"@kewgardens #PlantOfTheDay Find out about shining nematolepis and how it became close to extinction http://bit.ly/9TK5Ox."
That's the promise of a tweet sent by Royal Botanic Gardens Kew this morning, a promise fulfilled by visiting the Plants & Fungi pages of http://www.kew.org/. It's a good news story from last spring but why not revisit it as we celebrate spring in 2010?
I was curious about this story because the plant wasn't from the UK. It's all about a rare species from Victoria, Australia, described in the genus Phebalium by two of my old friends from the Royal Botanic Gardens Melbourne - Neville Walsh and David Albrecht - then moved to a new genus, Nematolepis, by the person they named the species after, Western Australian botanist Paul Wilson.
It's now called Nematolepis wilsonii.
When 'we' published the Flora of Victoria in 1999 (Neville and I were editors, but Marco Duretto wrote the account of this plant's family Rutaceae), the species was known from a single population of some 200 individuals near Marysville.
As most readers will know, the fierce fires that ripped through Victoria ten years later (February 2009)destroyed most of the town of Marysville and burnt and blackened much of the surrounding vegetation.
As reported on Kew's website, more than 4,500 square kilometres of land was burnt, more than 2,000 homes were destroyed and 173 people lost their lives. The entire population of Shining Nematolepis, as Kew calls it, was wiped out by the Black Saturday fires.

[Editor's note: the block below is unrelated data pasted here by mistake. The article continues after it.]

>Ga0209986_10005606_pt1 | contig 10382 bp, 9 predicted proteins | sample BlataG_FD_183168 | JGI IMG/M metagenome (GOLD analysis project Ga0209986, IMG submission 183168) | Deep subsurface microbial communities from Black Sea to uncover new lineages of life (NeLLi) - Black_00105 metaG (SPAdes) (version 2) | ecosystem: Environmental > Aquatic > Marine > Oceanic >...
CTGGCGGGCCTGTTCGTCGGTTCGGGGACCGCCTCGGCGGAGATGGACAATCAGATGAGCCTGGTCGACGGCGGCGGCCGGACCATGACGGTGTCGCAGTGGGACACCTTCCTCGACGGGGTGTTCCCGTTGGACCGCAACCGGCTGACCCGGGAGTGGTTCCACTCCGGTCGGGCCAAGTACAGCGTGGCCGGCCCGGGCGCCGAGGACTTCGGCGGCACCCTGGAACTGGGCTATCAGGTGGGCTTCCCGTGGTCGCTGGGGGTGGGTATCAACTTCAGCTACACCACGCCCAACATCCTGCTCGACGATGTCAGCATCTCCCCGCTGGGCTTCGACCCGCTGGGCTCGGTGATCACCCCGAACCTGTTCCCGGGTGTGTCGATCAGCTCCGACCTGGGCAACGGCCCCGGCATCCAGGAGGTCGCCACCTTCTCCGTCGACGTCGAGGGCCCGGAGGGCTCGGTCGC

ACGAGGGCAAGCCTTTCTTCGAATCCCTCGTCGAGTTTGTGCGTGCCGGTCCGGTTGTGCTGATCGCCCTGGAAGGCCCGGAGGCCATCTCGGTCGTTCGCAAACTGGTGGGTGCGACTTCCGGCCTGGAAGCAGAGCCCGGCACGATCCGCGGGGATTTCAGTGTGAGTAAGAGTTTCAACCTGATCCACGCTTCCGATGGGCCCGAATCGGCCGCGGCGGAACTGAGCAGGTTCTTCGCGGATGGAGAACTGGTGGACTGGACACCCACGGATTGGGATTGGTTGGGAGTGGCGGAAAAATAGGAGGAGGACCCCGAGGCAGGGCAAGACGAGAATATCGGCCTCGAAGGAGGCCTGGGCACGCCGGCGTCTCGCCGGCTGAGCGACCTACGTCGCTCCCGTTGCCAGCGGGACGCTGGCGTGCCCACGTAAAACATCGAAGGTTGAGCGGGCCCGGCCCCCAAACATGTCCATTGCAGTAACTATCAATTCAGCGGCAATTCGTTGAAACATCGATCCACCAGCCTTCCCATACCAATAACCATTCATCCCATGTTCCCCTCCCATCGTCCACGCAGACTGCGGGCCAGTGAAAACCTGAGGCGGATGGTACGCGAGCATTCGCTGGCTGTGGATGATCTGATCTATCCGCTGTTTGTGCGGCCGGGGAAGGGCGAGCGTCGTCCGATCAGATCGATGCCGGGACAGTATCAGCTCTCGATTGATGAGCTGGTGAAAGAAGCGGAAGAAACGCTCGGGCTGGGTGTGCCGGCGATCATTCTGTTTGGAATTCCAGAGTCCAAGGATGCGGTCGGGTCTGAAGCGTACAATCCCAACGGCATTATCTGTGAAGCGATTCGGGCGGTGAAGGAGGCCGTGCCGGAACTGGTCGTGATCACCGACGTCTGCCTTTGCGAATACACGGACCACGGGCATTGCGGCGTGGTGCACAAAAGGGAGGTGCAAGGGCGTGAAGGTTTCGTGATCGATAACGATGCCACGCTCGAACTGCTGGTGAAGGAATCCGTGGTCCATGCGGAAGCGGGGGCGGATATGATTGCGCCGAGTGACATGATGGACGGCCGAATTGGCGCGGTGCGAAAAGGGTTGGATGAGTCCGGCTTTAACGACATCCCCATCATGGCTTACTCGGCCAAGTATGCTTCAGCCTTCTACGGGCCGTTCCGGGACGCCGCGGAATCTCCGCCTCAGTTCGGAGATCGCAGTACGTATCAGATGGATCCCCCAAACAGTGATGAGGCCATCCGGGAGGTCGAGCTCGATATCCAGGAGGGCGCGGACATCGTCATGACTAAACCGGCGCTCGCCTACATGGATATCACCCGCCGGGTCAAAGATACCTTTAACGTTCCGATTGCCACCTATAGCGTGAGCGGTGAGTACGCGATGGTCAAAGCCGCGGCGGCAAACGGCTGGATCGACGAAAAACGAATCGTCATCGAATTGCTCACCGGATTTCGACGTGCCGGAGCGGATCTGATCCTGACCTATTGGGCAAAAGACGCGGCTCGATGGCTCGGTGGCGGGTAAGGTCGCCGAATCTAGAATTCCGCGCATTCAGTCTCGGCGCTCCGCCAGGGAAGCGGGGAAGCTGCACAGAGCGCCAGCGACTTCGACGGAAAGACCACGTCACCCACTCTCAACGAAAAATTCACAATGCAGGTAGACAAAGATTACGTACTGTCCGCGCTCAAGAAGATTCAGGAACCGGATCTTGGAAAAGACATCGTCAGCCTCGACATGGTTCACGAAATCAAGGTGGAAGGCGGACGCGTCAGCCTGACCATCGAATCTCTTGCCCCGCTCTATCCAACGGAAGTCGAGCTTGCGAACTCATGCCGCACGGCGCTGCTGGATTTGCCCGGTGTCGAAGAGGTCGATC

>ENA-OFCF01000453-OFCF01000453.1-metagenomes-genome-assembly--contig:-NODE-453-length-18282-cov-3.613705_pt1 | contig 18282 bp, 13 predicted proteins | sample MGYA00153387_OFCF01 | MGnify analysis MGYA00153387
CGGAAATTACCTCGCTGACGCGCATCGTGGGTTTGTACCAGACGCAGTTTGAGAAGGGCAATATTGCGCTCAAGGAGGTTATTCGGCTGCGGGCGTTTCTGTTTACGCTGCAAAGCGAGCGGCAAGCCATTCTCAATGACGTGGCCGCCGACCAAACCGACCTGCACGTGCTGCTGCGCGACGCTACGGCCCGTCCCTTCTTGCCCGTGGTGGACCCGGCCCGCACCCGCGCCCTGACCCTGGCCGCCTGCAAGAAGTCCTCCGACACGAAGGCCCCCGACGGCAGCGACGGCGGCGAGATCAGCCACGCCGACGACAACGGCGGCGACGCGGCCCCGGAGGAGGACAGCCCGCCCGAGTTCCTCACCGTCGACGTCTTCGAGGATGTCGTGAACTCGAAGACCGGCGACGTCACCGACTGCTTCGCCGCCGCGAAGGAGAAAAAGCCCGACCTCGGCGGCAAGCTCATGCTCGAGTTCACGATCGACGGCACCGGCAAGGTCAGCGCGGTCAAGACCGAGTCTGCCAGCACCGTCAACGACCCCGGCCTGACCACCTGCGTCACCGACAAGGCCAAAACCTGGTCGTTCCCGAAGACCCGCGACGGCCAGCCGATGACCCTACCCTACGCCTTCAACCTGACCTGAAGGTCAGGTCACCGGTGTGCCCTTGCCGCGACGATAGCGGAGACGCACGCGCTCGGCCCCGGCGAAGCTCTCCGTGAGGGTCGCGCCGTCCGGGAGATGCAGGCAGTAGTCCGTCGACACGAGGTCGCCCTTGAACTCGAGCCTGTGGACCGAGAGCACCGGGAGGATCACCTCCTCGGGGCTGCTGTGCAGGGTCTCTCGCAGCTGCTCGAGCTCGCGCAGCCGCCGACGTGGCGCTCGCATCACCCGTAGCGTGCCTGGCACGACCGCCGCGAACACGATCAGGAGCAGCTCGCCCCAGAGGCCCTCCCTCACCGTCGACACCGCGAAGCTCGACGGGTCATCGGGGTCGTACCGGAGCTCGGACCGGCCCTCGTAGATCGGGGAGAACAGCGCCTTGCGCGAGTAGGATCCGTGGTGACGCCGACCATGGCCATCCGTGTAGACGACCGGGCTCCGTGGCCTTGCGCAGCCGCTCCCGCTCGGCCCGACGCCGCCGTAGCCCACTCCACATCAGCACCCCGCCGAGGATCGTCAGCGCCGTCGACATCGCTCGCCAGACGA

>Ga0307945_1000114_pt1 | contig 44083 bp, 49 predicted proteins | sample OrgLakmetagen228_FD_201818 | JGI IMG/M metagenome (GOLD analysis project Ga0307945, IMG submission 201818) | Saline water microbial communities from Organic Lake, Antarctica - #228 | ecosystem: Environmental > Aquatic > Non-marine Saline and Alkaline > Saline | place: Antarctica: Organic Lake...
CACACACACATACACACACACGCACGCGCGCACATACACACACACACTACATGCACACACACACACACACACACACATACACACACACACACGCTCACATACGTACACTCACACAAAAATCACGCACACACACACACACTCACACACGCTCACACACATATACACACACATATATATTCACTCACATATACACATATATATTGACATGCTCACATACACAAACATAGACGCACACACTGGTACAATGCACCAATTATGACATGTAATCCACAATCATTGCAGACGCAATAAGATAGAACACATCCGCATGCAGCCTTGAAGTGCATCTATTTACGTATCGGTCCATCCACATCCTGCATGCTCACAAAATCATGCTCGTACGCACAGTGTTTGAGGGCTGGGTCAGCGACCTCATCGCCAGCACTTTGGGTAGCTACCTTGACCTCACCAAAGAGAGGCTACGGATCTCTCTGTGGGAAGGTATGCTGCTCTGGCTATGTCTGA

Three months after the fire there were no seedlings of the Shining Nematolepis to be found and it was feared the species might now be extinct in its natural habitat. Thankfully seed had been collected as part of the Millenium Seed Bank Partnership, a project involving Royal Botanic Gardens Kew and many environmental organisations around the world, including most botanic gardens in Australia. (That's the link to Royal Botanic Gardens Kew!)
A good representative sample of the 200 plants was, and is, held in the Victorian Conservation Seedbank, with duplicates sent to Kew. All up, an insurance policy of 16,000 seeds.
So was it time to cash in that policy? Turns out not. Come spring of 2009, thousands of healthy seedlings appeared near Marysville. As the Kew site notes "although this is not a surprising response for the hard, black-seeded Rutaceae...there were fears that owing to the intensity of the fires and the deep-burning of the humus-rich soils...the soil-stored seed bank might have been destroyed".
For added projection, the seedlings have been fenced from animal damage (including accidental damage by the human species).
There is also the cheery report of a new population discovered. Parks Victoria staff were out checking on the well-being of the rare Broad-toothed Rat, also an inhabitant of the area burnt on Black Saturday. They found a small population that had been mostly burnt in the fires but with a "handful of surviving adult trees" and "numerous seedlings".
Seed from the new population will be collected in due season to improve the genetic representation in the Seedbank.
Image: The forests around Marysville when I drove through in spring 2009.